The Simpsons Theme
MMmmmm ... yellow. Yes, it's loud, and it might not be your favorite color, but you've got to love the disgruntled Homer in the corner of the new tab page.
The fan page at Bioshock2.org actually has two themes available for download, and they're both super-grungy and dark, which is pretty much exactly what you'd expect for a Bioshock theme. You can also find a couple more over at deviantART.
XP Royale Blue and Zune Themes
If you're still running XP, chances are good that you're using one of the nice Royale themes. StudioJanck's Zune (black) and Royale Blue themes are nicely done and match the updated, glossy XP look.
Yes, there are people out there who like wood themes, and Muku is a nice one for Chrome.
Chrome themes don't have to be complicated to be good; there's not really a heck of a lot to see, after all. Elegante imparts a nice, simple grayscale look.
Green Day: Warning
I'm not sure what it is about the green-on-stone gray look in this theme, but I like it. If you're not a Green Day fan but still like the look, just throw in a new tab extension like Incredible Start Page to replace the default. (note: if you're not a fan of SendSpace, download this theme from here.)
I'm not a RuneScape player, but I actually kinda like this theme. It's well done, and it's readable, which is one important characteristic that a lot of themes seem to forget about.
A few things to remember:
1) You must enable apps support to use these. Check the first how-to post if you don't know how to do that.
2) Due to security restriction in Chrome, you can't simply click-and-run to install these .CRX files. Right click and save link as to save them to your computer, then drag them onto your Google Chrome window to install.
3) These are not full-blown extension apps. Really, they're web apps (like GMail, Twitter, etc) + PNG icons. App tabs open with no toolbar and the tab looks different in your Chrome toolbar (as you can see above).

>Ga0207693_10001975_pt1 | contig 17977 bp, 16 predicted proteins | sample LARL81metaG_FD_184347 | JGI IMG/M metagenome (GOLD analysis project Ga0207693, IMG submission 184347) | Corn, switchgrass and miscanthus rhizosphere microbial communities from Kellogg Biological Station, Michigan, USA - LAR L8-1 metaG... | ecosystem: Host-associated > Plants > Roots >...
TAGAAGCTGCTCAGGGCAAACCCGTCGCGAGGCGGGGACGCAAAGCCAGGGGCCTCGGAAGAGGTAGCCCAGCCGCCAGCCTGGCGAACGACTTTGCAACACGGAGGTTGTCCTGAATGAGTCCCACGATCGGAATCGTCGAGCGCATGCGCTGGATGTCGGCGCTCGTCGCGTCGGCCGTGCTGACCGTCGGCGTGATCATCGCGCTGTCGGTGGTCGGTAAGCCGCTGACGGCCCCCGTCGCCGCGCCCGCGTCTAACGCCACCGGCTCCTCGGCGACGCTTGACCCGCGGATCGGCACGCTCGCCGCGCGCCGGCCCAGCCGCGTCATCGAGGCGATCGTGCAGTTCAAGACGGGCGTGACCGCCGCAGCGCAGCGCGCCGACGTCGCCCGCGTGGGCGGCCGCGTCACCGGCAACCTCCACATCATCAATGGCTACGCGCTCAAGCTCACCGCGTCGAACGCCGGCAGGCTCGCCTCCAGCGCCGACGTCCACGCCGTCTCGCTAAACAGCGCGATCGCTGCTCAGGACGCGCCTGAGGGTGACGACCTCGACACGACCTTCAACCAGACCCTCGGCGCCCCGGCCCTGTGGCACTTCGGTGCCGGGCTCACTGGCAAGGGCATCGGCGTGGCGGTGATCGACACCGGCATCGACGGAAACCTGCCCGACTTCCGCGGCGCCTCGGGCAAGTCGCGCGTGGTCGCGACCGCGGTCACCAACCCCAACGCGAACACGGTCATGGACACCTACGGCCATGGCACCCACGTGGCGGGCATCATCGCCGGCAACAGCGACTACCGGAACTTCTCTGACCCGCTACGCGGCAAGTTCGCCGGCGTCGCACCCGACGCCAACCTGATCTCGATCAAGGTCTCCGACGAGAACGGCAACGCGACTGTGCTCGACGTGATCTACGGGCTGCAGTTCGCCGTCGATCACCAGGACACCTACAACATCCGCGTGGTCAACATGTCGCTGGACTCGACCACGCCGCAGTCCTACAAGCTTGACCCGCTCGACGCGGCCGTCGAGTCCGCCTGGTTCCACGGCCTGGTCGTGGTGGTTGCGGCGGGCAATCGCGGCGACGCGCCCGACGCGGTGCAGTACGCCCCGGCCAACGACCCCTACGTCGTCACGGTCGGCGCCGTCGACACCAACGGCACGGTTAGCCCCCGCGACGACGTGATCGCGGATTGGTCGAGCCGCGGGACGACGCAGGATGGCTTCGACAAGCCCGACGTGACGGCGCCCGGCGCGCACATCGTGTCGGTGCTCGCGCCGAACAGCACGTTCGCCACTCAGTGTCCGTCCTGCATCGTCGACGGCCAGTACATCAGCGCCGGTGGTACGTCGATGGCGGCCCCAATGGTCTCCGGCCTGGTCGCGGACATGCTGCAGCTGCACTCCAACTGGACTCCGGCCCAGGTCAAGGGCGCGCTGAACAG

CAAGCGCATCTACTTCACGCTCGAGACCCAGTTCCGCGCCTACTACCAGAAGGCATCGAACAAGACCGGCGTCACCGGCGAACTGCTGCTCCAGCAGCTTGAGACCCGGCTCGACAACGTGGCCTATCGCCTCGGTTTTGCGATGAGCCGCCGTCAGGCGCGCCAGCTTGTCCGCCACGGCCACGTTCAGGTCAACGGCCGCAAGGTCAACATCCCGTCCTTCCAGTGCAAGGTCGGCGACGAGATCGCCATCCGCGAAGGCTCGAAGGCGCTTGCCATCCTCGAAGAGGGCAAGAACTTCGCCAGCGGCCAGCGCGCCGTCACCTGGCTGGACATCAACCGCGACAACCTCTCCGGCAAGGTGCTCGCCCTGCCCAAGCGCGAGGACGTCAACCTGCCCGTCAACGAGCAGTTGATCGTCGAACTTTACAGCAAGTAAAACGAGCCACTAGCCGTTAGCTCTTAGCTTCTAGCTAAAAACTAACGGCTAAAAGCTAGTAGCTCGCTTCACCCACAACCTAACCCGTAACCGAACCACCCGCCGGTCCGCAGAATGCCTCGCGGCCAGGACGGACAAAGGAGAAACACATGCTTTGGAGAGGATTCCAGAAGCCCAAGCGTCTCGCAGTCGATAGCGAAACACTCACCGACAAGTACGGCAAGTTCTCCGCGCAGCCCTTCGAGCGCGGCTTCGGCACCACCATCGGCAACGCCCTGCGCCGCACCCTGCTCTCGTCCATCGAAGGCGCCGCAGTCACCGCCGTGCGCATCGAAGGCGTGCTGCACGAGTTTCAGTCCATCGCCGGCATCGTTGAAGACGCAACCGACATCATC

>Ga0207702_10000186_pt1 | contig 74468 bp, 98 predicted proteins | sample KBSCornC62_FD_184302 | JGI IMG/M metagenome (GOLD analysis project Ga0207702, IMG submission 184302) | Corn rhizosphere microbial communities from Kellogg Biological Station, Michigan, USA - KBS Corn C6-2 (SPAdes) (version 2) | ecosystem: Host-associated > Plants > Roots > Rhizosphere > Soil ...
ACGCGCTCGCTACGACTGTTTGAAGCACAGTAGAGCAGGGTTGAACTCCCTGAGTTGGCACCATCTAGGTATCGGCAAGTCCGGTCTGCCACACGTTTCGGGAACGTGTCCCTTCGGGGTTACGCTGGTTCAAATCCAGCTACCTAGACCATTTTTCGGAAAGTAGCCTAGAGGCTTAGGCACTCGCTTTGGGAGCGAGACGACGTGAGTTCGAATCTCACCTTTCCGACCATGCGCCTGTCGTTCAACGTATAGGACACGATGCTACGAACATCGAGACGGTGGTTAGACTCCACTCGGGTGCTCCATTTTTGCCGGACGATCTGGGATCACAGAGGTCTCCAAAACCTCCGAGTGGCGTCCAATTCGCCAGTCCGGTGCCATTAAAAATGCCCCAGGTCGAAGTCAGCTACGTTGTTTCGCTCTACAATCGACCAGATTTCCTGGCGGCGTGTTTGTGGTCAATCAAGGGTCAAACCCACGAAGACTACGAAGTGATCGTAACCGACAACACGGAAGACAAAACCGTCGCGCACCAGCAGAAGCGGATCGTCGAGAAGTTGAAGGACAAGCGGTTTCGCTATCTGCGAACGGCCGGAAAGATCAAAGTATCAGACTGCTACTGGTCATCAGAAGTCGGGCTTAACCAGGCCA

4) Want your apps to reappear every time you launch Chrome? You still have to pin them -- just like regular tabs. If you don't pin an app tab, it won't reappear.
- Feedsquares by Qikon
- Grooveshark by Qikon
- MyFav.es by Qikon
- Pandora by Dave
- Yahoo Mail by pat_boy2008
The Google Apps, in case you had trouble with the
- Spark Chess and Trillian's web client are available from Owen Campbell-Moore: download here
To create your own app, here's what you do:
- Find nice looking icons and make sure you have at least two sizes (24 and 128 pixesl)
- Modify the manifest.json from one of my apps or one of the Google apps in your resources folder. If you're only creating two images, strip out the lines which reference the 32 and 48 pixel images.
- Make sure you input the correct URL and change the name of your app.
- Load it into Chrome via the load unpacked extension button
That's it. Simple, huh?
Chrome apps are capable of a lot more than pretty icons -- including things like running offline and notification support --but for now I'm happy with the eye candy.
Looking for nice, minimal tab manager extension for Google Chrome? Have a look at -- what else -- Tab Manager.
It's perfect for the number of tabs I usually have open (fifteen or less) but it may not be quite so well-suited to those of you who have dozens of tabs open simultaneously. Tab Manager only displays favicons and there are no tooltips to display a tab's title -- which make things a bit confusing when you've got multiple pages open on the same website.
For those of us who tend to keep tabs to a relative minimum, however, Tab Manager works nicely. Your Chrome windows are divided by a vertical rule, and you can drag tabs to re-order them in the current window -- or even drag and drop them between different windows.
Tab Manager will even work with your Incognito windows, provided you've checked off the box on your chrome:extensions page to allow it. They're outlined in red on the pop-up. Crossover isn't allowed, however -- you can't drag between Icognito windows and regular windows because Chrome doesn't allow us to do that.
Not yet at least. Work is underway, however, on building sidebars into Chrome's extension API. The awesome ASCII mock up was created by Chrome developer Aaron Boodman, who also references Aza Raskin's Viemo clip of the Mozilla Jetpack sidebar setup.